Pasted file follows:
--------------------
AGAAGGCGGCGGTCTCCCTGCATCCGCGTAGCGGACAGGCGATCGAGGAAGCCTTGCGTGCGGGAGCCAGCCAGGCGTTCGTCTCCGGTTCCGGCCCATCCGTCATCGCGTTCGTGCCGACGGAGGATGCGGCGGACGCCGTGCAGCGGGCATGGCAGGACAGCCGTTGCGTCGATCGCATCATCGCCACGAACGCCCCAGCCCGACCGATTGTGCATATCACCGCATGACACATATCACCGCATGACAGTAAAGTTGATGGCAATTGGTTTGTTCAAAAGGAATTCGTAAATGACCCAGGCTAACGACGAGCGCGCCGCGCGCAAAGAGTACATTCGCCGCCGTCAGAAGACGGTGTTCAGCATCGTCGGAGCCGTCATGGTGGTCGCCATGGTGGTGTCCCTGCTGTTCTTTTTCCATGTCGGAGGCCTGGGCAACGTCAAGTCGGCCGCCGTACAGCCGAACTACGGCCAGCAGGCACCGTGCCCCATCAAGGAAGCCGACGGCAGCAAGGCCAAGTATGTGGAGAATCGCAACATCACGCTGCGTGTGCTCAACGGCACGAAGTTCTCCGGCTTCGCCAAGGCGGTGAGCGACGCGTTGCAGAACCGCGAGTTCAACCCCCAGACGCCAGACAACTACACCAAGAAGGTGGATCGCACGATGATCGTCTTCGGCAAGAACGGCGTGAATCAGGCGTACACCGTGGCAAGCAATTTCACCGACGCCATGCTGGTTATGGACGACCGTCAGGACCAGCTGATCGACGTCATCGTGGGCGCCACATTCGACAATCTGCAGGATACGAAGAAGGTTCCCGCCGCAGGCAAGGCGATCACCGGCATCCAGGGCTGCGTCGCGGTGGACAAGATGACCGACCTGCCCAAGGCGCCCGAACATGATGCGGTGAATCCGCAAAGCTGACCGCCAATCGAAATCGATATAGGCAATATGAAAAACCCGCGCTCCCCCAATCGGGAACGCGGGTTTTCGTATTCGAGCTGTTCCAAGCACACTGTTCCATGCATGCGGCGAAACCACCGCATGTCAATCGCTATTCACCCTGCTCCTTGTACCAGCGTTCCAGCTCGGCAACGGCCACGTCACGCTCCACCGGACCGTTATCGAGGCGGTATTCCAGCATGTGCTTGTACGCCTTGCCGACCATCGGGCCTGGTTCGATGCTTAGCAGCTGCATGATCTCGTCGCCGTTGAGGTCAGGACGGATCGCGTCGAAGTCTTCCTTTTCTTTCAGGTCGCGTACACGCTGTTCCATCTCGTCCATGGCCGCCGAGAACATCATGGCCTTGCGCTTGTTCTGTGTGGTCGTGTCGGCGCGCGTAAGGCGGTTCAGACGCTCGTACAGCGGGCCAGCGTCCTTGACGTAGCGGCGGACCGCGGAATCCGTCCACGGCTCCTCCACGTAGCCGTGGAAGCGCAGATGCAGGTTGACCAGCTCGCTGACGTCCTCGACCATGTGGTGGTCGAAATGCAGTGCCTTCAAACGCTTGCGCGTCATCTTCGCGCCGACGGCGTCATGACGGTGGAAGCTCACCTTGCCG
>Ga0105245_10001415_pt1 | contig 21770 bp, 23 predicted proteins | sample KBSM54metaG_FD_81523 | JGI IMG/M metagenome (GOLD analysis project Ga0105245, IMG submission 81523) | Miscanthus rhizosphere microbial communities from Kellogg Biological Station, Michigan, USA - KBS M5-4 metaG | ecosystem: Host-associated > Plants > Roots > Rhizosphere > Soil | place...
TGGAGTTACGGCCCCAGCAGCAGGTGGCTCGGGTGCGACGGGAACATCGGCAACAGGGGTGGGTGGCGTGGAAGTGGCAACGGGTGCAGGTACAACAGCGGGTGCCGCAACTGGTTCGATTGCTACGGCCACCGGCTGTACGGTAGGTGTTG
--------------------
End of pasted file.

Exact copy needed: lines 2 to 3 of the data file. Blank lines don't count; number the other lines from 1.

>Ga0105245_10001415_pt1 | contig 21770 bp, 23 predicted proteins | sample KBSM54metaG_FD_81523 | JGI IMG/M metagenome (GOLD analysis project Ga0105245, IMG submission 81523) | Miscanthus rhizosphere microbial communities from Kellogg Biological Station, Michigan, USA - KBS M5-4 metaG | ecosystem: Host-associated > Plants > Roots > Rhizosphere > Soil | place...
TGGAGTTACGGCCCCAGCAGCAGGTGGCTCGGGTGCGACGGGAACATCGGCAACAGGGGTGGGTGGCGTGGAAGTGGCAACGGGTGCAGGTACAACAGCGGGTGCCGCAACTGGTTCGATTGCTACGGCCACCGGCTGTACGGTAGGTGTTG